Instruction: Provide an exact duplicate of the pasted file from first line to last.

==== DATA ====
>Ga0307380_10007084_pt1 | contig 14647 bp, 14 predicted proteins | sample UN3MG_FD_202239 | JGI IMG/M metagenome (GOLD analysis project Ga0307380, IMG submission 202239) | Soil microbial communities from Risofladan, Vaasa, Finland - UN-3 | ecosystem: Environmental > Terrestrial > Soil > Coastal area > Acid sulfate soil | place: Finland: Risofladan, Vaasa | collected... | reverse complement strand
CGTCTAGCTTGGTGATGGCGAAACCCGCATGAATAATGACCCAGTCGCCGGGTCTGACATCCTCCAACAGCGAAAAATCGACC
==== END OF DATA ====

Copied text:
>Ga0307380_10007084_pt1 | contig 14647 bp, 14 predicted proteins | sample UN3MG_FD_202239 | JGI IMG/M metagenome (GOLD analysis project Ga0307380, IMG submission 202239) | Soil microbial communities from Risofladan, Vaasa, Finland - UN-3 | ecosystem: Environmental > Terrestrial > Soil > Coastal area > Acid sulfate soil | place: Finland: Risofladan, Vaasa | collected... | reverse complement strand
CGTCTAGCTTGGTGATGGCGAAACCCGCATGAATAATGACCCAGTCGCCGGGTCTGACATCCTCCAACAGCGAAAAATCGACC